Figure 6 shows a mmWave radar transmitting chirps to the patient’s chest region. The reflected signal is phase modulated due to the motion of the chest. Modulation covers all components of motion, including those caused by heartbeat and breathing. The radar transmits multiple chirps at predetermined time intervals. A distance fast Fourier transform (FFT) is performed on each pulse, and a distance bin corresponding to the position of a person’s chest is selected. Each chirp records the phase of the signal in that selected distance bin. From this, the phase change and thus the velocity are calculated. The obtained velocity still includes all motion components. The various components can be resolved by performing a spectral analysis of the obtained velocity by performing a Doppler FFT.
Figure 6: Heart Rate (HR) and Respiratory Rate (BR) Detection Settings
Figure 7 shows the HR and BR detection algorithms. The heart rate of an adult is between 0.8 and 2 Hz, and the breathing rate is between 0.1 and 0.5 Hz. In the Doppler FFT, the velocity components of the heartbeat and respiratory rates are selected and plotted against time. The number of peaks each frequency produces in one minute is the heart rate and breathing rate.
Figure 7: HR and BR detection algorithms
Challenges for Vital Signs Monitoring with Millimeter-Wave Radar
The use of millimeter wave technology for vital signs monitoring is still in development. One of its main challenges is the difference in reflected signals between different people. Reflexes depend on skin type, tissue and its composition. The water content and various chemical components in the human body are also different. The industry’s ongoing research into reflected signal changes will hopefully yield results to enable more precise measurements by radar.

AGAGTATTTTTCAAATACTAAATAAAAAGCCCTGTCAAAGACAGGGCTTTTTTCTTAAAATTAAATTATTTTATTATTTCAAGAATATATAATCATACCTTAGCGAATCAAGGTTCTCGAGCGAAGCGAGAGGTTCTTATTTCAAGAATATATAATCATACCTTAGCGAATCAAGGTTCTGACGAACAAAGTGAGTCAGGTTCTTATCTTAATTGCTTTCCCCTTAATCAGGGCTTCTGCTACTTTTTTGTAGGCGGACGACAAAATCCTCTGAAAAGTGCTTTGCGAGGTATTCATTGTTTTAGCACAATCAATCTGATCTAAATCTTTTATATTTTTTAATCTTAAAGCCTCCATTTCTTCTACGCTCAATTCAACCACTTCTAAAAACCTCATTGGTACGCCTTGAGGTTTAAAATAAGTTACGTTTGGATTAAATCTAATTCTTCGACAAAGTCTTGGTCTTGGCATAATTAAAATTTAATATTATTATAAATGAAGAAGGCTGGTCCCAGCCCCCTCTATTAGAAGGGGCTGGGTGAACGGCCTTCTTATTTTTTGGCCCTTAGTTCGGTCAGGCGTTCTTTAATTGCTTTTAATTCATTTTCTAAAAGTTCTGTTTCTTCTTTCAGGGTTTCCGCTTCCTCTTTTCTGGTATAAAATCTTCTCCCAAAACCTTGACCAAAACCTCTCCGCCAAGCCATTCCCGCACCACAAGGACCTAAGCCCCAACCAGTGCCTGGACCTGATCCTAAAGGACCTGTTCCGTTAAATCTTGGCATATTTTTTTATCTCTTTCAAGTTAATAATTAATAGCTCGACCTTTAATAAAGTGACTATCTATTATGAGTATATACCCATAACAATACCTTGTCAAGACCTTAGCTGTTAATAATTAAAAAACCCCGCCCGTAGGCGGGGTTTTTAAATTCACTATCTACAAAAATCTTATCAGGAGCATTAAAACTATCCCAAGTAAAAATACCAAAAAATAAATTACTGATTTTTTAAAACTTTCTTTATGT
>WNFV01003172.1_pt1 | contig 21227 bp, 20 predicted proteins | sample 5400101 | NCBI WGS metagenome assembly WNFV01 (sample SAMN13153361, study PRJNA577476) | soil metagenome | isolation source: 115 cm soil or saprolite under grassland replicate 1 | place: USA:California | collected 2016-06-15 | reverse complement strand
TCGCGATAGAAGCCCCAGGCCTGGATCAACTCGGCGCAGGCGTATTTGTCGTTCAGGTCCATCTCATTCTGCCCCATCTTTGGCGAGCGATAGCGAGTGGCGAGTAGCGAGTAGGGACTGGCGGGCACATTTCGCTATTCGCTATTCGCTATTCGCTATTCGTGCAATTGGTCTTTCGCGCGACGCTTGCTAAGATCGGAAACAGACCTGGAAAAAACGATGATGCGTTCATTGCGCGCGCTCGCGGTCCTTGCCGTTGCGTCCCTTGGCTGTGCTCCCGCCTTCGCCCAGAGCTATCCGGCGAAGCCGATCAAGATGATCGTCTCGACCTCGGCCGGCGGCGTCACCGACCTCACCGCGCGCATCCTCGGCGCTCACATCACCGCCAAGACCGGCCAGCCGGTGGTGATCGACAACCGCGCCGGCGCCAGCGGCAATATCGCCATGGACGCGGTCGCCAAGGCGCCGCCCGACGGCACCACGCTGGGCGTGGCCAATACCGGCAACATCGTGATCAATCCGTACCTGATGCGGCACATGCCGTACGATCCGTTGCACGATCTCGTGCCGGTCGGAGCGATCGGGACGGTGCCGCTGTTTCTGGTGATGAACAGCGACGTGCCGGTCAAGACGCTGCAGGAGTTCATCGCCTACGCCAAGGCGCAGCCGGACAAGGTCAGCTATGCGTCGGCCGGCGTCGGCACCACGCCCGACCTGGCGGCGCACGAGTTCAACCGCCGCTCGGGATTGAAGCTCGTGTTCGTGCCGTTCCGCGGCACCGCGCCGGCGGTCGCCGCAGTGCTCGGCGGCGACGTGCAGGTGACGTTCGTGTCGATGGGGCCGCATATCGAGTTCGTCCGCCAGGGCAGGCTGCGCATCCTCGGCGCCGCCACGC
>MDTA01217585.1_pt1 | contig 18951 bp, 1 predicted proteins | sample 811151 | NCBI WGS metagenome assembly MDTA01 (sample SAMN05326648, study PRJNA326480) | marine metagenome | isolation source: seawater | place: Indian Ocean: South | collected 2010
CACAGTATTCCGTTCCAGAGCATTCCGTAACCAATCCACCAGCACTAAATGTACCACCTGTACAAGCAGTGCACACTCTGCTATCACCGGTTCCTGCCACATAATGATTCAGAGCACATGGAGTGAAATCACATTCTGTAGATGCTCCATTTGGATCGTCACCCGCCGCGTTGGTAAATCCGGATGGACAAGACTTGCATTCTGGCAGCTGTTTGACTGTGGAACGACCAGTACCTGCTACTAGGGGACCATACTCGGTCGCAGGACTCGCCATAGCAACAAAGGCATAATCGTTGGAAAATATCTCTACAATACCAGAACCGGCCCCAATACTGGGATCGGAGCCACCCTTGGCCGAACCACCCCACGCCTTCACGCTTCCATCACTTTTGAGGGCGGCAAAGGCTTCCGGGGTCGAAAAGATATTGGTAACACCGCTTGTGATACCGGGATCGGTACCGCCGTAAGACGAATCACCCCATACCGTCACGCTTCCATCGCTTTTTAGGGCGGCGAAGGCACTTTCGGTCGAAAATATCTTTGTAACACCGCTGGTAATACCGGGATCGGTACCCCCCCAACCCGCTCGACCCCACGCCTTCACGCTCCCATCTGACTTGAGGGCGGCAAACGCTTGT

The main applications of millimeter-wave radar are concentrated in the defense, automotive and industrial fields. However, its recent advances in the healthcare industry are also of great importance. Higher accuracy, high-speed signal processing capabilities, enhanced distance detection, and integration of radar into small form factor chipsets will likely greatly advance healthcare applications such as patient activity monitoring, vital signs monitoring, and more. Additionally, millimeter-wave radar will likely be used to measure sleepiness, stress levels, and human mood, with significant implications for driver monitoring system development in healthcare and automotive applications.